Exposure to PFAS is associated with reduced immune response, which is a hallmark of Hodgkin's lymphoma
The most common symptom of Hodgkin's lymphoma is a swelling in the neck, groin, or armpit, which is usually painless.
It is caused by the accumulation of affected white blood cells, also known as lymphocytes, in a lymph node.
Hodgkin's lymphoma is a cancer that wreaks havoc on the lymphatic system, which is part of the body's germ-fighting immune system. Lymphocytes grow out of control, causing swollen lymph nodes and tumors throughout the body.
Other signs of Hodgkin's lymphoma you should look out for if you are a veteran or a family member of one who lived at a contaminated military base are the following:
- itchy skin
- a higher risk of infections
- unexplained weight loss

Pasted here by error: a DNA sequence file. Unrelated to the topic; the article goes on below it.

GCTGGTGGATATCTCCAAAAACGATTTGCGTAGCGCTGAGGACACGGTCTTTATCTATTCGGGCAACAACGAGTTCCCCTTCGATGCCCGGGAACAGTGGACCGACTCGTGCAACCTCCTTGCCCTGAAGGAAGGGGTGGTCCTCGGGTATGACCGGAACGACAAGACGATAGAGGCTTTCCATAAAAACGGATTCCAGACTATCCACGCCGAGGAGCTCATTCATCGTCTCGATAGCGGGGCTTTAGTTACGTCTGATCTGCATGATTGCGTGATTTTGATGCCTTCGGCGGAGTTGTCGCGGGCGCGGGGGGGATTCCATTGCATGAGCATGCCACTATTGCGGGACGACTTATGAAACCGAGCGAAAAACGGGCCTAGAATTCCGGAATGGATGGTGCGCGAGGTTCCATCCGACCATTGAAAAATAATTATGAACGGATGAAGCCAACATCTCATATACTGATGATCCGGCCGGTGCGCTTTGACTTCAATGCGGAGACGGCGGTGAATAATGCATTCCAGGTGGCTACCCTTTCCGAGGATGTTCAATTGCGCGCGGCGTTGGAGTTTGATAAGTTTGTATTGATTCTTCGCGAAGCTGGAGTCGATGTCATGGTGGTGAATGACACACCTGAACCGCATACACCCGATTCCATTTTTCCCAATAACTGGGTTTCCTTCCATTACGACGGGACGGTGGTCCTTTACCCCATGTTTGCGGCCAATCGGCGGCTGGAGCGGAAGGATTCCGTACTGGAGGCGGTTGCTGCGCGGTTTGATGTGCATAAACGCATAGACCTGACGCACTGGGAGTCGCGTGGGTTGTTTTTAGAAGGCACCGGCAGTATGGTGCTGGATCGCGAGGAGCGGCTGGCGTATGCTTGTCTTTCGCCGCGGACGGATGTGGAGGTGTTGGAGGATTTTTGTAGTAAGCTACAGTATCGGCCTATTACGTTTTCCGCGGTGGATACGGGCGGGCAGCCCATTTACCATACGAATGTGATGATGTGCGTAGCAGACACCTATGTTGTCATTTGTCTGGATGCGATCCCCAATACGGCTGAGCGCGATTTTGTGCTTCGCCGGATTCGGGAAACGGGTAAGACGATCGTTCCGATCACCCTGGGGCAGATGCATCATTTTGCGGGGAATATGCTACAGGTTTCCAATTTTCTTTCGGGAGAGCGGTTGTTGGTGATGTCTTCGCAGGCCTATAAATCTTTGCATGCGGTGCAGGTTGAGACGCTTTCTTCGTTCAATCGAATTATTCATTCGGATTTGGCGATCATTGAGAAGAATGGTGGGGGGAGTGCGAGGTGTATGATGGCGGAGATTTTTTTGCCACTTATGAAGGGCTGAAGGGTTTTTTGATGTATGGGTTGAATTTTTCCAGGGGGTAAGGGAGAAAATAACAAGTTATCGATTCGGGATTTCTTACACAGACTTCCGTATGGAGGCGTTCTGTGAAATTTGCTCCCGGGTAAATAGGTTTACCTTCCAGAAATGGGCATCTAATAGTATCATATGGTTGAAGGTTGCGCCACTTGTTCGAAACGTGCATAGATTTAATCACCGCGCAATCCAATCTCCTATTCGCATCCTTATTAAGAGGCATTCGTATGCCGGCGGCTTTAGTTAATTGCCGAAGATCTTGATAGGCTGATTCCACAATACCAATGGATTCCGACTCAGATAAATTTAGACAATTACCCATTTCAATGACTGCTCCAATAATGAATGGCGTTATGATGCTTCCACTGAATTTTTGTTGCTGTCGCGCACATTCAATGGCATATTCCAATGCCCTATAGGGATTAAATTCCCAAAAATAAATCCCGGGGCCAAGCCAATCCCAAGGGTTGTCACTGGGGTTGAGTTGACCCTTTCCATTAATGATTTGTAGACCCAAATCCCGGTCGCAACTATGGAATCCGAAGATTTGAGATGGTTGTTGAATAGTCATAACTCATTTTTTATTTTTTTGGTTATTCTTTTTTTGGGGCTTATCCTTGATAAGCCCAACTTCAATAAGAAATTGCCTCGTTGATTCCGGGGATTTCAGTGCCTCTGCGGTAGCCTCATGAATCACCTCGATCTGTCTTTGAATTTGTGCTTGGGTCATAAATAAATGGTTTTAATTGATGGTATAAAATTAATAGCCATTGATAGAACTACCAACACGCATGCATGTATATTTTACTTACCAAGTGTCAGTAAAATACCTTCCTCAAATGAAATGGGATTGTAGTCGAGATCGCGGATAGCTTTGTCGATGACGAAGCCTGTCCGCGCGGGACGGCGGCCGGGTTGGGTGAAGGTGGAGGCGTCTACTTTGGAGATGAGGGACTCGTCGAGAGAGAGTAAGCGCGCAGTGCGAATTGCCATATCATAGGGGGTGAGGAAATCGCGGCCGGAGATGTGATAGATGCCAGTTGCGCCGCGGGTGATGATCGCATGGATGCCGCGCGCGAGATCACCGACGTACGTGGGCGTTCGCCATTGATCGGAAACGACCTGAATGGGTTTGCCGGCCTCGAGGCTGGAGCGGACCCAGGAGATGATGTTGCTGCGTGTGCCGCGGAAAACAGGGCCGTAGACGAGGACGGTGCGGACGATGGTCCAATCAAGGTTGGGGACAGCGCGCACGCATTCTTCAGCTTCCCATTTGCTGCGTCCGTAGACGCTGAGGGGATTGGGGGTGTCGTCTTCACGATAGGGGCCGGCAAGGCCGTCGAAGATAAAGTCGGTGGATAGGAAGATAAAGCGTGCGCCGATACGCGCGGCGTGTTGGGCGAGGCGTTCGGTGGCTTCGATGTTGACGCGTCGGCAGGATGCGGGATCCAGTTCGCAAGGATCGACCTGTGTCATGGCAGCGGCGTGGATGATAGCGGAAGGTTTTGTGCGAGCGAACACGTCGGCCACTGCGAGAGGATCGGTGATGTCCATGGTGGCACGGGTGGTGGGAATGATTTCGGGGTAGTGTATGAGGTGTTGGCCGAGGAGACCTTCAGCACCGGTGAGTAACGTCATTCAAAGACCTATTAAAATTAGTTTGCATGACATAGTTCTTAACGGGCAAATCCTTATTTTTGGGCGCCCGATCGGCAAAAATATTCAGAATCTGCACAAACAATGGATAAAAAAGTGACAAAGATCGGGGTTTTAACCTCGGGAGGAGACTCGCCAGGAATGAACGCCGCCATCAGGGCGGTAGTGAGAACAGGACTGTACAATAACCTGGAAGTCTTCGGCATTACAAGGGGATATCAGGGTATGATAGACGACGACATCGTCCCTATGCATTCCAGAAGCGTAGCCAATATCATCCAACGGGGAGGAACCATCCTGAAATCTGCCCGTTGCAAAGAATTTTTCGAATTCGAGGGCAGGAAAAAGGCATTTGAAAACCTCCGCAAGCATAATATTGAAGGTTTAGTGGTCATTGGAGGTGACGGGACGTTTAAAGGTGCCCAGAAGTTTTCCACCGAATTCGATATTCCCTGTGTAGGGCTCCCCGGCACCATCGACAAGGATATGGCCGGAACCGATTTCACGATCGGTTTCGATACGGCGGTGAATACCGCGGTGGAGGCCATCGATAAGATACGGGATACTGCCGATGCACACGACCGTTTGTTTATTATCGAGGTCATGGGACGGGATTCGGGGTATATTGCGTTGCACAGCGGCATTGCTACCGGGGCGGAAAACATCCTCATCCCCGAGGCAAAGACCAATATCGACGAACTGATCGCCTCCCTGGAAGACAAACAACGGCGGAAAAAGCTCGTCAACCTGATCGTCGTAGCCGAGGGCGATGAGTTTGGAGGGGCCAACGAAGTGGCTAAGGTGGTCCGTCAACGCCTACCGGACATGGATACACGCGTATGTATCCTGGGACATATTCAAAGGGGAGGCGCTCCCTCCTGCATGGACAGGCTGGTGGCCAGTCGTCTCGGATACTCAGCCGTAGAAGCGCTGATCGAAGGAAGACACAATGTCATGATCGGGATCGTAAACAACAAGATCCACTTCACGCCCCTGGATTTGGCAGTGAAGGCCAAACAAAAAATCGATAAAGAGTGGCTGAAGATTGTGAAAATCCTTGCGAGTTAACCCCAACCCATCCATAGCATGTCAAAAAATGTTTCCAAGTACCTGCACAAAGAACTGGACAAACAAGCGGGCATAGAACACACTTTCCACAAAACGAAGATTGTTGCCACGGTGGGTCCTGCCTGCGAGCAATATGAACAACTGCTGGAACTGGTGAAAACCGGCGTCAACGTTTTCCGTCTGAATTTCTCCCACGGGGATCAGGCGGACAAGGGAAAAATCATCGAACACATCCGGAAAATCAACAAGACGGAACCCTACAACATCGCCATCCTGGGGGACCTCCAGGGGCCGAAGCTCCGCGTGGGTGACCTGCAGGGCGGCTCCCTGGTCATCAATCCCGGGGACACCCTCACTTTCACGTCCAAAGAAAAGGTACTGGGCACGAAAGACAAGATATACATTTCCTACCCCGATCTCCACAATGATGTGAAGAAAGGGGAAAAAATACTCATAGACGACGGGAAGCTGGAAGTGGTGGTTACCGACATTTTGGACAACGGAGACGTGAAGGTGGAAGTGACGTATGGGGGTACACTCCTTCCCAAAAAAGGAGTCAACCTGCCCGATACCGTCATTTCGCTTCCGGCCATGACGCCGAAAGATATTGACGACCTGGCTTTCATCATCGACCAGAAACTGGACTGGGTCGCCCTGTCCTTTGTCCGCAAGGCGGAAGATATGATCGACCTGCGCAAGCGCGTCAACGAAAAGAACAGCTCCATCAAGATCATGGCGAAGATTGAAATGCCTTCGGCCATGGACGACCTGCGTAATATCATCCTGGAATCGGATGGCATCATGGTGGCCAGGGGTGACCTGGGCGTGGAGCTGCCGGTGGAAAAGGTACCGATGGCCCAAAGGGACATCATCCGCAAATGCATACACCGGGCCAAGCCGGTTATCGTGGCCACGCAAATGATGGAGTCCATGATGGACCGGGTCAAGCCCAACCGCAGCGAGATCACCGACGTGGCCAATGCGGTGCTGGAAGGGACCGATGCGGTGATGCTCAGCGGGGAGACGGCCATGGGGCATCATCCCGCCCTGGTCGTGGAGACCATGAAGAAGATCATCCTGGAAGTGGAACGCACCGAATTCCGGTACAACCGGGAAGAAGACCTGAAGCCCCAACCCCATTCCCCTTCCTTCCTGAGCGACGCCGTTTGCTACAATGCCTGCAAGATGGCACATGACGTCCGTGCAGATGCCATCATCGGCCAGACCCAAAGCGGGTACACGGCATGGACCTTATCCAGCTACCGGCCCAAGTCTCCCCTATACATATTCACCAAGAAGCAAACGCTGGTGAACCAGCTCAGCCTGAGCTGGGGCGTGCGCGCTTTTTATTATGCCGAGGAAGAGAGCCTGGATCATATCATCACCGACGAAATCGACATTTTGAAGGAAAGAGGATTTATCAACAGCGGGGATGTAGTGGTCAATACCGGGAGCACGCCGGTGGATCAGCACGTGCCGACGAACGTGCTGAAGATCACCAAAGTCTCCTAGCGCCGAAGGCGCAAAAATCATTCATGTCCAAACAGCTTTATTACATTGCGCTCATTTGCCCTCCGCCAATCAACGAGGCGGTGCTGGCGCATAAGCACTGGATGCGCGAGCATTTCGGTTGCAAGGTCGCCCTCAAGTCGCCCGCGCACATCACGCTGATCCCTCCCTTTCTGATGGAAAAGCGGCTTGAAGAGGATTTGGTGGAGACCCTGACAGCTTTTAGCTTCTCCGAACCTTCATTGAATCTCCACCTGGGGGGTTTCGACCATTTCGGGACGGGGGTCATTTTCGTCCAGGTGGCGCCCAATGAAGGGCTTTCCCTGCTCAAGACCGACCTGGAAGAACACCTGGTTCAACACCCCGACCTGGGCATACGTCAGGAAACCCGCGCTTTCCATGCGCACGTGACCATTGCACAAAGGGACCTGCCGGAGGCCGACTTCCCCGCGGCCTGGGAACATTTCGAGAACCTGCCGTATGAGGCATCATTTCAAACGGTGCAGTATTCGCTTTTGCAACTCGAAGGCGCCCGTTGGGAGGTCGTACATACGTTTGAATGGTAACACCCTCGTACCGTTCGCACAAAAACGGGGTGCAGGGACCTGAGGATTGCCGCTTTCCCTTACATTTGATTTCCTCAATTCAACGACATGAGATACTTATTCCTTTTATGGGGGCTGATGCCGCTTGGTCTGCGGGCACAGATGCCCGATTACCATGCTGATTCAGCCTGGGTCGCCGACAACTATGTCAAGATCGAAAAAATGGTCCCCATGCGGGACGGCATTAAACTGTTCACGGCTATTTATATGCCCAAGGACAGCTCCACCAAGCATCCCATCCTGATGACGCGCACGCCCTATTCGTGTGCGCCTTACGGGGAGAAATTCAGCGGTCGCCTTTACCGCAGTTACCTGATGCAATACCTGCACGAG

- persistent fatigue
- relentless fever
- night sweats
- a lingering cough
When Hodgkin's lymphoma develops, it means that the immune system has failed to detect the abnormal cells or has not been able to get rid of them. Often, this is because there is a problem with the immune system. Exposure to PFAS is known to impair the immune system, making people exposed to these dangerous chemicals more susceptible to developing Hodgkin's lymphoma. Animal models and human studies provide strong evidence that PFAS alter the immune system, diminishing its ability to fight disease. Therefore, veterans and family members who spent time at military bases with known toxic contamination are now at high risk of developing Hodgkin's lymphoma.
Exposure to benzene, a solvent that lurked on numerous military bases during the last century, might also be responsible for Hodgkin's lymphoma. Many studies have reported associations between exposure to high benzene levels and the induction of lymphomas in mice. Finally, exposure to organic solvents, in general, is another risk factor for this disease. This category of chemicals includes toluene, chloroform, acetone, methylene chloride, and ethanol, which might have also been present on military bases in the past.